Seattle’s March for Black Lives One Year After Philando Castile

Westlake Park was the scene Sunday where the Black Liberation Front gave those who had been unjustly gunned down by “racist cops” a voice, and an army.

Police audio mixed with powerful rap music dominated the area, nearly drowning out the sounds of the traffic of a nearby intersection. The march’s banners speckled with the faces of those who are gone from this world were placed at the foot of a stepped monument, creating a feeling of reverence. Slowly, at the stroke of 6 p.m., a few hundred mourners and fighters gathered in loose circle to chant, as if in prayer, whose lives really matter.

Mohawk Kuzma is the Seattle organizer for the Black Liberation Front and the man that lead the crowd through the city streets.

CREDIT: Madison McQueenE-mail: MadisonEllisMcQueen@my.unt.edu
Mohawk Kuzma leads the liberators.

He decided to host the march in remembrance of Philando Castile’s murder by police gunfire one year and three days ago. Of course, Castile’s was not the only death for which the marchers marched.

CREDIT: Madison McQueenE-mail: MadisonEllisMcQueen@my.unt.edu
A man carries a sign with the names of people who have been wrongly killed in the presence of police.

The crowd took to the streets and the police accompanying the force fell in line next to them, huffing their way up the steep streets of Seattle on low-speed bicycles, some sighing when one of the few officers with a motorcycle would pass by.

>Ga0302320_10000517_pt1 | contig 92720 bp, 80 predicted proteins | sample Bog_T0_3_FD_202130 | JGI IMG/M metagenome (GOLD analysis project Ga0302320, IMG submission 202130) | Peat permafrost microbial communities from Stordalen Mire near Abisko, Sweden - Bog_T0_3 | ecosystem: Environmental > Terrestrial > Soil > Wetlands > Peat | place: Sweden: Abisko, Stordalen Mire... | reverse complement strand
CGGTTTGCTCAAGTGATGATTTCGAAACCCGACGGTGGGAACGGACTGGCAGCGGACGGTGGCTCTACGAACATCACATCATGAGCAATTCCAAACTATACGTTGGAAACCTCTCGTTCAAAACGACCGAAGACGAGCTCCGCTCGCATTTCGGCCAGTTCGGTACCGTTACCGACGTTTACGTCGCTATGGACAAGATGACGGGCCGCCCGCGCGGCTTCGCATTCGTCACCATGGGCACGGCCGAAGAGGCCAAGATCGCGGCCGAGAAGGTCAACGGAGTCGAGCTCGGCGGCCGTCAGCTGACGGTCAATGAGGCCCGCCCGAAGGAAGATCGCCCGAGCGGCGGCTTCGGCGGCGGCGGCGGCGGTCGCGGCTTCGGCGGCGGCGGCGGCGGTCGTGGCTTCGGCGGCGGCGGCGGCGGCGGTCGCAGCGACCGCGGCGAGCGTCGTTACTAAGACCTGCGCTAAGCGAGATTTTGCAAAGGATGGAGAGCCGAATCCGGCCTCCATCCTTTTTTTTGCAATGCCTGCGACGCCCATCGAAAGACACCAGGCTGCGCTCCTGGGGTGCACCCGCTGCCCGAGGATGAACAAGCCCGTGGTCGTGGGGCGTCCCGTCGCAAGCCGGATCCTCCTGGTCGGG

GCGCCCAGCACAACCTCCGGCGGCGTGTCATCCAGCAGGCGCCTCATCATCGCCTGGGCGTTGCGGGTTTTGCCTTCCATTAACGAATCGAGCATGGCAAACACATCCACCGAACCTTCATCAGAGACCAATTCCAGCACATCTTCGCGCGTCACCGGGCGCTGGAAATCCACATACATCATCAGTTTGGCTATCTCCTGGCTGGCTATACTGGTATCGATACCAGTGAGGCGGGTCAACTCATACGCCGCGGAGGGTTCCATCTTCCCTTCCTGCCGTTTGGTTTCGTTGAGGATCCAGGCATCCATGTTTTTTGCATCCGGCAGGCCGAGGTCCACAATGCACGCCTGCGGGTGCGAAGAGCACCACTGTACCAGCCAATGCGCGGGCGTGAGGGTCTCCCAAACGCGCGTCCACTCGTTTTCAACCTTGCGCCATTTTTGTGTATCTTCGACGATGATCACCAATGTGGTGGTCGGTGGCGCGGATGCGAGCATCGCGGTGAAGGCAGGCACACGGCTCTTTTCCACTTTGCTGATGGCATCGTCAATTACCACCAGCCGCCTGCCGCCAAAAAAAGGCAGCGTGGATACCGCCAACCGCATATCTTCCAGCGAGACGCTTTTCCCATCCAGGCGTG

CREDIT: Madison McQueenE-mail: MadisonEllisMcQueen@my.unt.edu
Police line up on bicycles next to a wall of activists.

“Hands up, don’t shoot” was the chant of the evening, prompting many supporters to raise their hands above their heads.

CREDIT: Madison McQueenE-mail: MadisonEllisMcQueen@my.unt.edu
A woman keeps her hands raised above her as she repeats, “Don’t shoot.”

Occasionally the marchers would come to a stop in the middle of a street or intersection to allow a few activists to speak up about problems they or family members may face because of expected police brutality on any given day. One such woman took the megaphone with tears in her eyes as her child stood behind her.

CREDIT: Madison McQueenE-mail: MadisonEllisMcQueen@my.unt.edu
A mother and her young child stand resolute at the center of the group to shed light on every black mother’s fears for her children.

The march looped around downtown Seattle and came to an end around 9 p.m. where it began, at Westlake Park. And as the group fragmented, splitting off in all different directions, the sun went down.

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